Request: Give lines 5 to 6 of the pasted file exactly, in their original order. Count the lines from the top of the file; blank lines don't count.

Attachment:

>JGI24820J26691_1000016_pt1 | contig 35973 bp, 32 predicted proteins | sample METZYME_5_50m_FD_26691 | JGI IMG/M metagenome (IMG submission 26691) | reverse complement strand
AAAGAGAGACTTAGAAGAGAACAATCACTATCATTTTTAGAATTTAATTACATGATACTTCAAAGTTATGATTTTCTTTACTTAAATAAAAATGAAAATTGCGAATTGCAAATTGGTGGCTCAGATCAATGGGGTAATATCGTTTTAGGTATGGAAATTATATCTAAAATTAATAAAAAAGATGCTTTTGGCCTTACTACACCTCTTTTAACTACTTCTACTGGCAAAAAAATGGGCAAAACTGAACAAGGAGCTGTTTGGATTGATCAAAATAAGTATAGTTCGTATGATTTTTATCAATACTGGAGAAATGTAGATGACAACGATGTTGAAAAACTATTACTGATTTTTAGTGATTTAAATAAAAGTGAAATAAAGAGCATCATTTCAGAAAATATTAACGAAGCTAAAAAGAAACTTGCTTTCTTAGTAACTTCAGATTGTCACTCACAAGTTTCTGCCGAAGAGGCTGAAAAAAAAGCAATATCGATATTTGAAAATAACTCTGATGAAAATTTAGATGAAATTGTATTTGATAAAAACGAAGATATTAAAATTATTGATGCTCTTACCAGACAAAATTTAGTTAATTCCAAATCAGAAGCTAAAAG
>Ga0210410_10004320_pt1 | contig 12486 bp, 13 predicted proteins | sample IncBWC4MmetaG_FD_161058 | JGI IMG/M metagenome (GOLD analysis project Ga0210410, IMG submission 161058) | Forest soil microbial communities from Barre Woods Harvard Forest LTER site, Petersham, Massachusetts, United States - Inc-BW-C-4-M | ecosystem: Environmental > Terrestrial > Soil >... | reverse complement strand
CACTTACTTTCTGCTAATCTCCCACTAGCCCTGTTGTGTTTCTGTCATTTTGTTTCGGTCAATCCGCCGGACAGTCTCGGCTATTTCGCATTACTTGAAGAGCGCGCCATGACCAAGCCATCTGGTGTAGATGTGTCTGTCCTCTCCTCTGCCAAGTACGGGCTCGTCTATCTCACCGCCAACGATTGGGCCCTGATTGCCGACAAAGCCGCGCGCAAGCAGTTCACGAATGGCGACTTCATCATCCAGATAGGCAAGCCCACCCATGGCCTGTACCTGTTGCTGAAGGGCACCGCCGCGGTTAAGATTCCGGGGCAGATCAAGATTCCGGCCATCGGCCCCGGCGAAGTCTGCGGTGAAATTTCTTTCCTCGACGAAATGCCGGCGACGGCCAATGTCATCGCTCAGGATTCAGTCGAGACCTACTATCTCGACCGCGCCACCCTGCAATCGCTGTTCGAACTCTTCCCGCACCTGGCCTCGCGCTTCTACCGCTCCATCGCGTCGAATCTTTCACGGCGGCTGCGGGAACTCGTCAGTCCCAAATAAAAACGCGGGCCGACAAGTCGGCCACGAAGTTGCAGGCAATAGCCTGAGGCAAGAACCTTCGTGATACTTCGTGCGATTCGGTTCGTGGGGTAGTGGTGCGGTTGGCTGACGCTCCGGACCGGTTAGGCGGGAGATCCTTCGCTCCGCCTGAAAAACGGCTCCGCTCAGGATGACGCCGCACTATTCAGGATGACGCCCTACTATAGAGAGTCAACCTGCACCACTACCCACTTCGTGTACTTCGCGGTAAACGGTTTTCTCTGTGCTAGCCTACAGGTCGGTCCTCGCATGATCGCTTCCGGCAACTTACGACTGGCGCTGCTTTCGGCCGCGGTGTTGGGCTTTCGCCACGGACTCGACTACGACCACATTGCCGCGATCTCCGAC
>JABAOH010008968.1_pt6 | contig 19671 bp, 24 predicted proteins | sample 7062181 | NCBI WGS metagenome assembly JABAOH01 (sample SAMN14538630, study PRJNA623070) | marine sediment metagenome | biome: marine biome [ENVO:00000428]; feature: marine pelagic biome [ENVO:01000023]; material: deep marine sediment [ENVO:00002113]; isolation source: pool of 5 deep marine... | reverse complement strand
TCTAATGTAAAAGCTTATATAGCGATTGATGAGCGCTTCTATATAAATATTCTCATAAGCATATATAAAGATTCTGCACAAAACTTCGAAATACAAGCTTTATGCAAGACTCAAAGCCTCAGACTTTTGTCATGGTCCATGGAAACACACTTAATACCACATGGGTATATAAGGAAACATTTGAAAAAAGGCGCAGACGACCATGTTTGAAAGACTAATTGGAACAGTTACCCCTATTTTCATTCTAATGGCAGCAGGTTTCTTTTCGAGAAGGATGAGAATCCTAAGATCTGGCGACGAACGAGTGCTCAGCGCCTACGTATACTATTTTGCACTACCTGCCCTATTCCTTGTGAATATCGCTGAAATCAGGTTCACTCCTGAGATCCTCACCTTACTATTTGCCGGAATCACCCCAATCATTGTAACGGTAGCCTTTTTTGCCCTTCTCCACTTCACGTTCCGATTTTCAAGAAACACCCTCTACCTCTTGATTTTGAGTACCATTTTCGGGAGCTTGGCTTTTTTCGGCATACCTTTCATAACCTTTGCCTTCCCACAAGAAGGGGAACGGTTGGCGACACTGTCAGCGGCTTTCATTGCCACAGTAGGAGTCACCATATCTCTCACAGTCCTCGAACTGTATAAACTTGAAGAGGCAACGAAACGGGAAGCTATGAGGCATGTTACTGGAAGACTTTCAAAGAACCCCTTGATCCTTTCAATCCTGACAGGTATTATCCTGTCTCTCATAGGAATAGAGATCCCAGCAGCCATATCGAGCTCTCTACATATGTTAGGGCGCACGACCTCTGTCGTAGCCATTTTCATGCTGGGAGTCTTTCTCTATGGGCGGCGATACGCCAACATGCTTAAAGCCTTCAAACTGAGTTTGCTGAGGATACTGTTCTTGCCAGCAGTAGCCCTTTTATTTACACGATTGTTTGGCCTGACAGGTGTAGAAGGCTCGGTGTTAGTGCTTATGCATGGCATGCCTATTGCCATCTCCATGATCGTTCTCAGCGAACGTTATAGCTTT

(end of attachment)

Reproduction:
>JABAOH010008968.1_pt6 | contig 19671 bp, 24 predicted proteins | sample 7062181 | NCBI WGS metagenome assembly JABAOH01 (sample SAMN14538630, study PRJNA623070) | marine sediment metagenome | biome: marine biome [ENVO:00000428]; feature: marine pelagic biome [ENVO:01000023]; material: deep marine sediment [ENVO:00002113]; isolation source: pool of 5 deep marine... | reverse complement strand
TCTAATGTAAAAGCTTATATAGCGATTGATGAGCGCTTCTATATAAATATTCTCATAAGCATATATAAAGATTCTGCACAAAACTTCGAAATACAAGCTTTATGCAAGACTCAAAGCCTCAGACTTTTGTCATGGTCCATGGAAACACACTTAATACCACATGGGTATATAAGGAAACATTTGAAAAAAGGCGCAGACGACCATGTTTGAAAGACTAATTGGAACAGTTACCCCTATTTTCATTCTAATGGCAGCAGGTTTCTTTTCGAGAAGGATGAGAATCCTAAGATCTGGCGACGAACGAGTGCTCAGCGCCTACGTATACTATTTTGCACTACCTGCCCTATTCCTTGTGAATATCGCTGAAATCAGGTTCACTCCTGAGATCCTCACCTTACTATTTGCCGGAATCACCCCAATCATTGTAACGGTAGCCTTTTTTGCCCTTCTCCACTTCACGTTCCGATTTTCAAGAAACACCCTCTACCTCTTGATTTTGAGTACCATTTTCGGGAGCTTGGCTTTTTTCGGCATACCTTTCATAACCTTTGCCTTCCCACAAGAAGGGGAACGGTTGGCGACACTGTCAGCGGCTTTCATTGCCACAGTAGGAGTCACCATATCTCTCACAGTCCTCGAACTGTATAAACTTGAAGAGGCAACGAAACGGGAAGCTATGAGGCATGTTACTGGAAGACTTTCAAAGAACCCCTTGATCCTTTCAATCCTGACAGGTATTATCCTGTCTCTCATAGGAATAGAGATCCCAGCAGCCATATCGAGCTCTCTACATATGTTAGGGCGCACGACCTCTGTCGTAGCCATTTTCATGCTGGGAGTCTTTCTCTATGGGCGGCGATACGCCAACATGCTTAAAGCCTTCAAACTGAGTTTGCTGAGGATACTGTTCTTGCCAGCAGTAGCCCTTTTATTTACACGATTGTTTGGCCTGACAGGTGTAGAAGGCTCGGTGTTAGTGCTTATGCATGGCATGCCTATTGCCATCTCCATGATCGTTCTCAGCGAACGTTATAGCTTT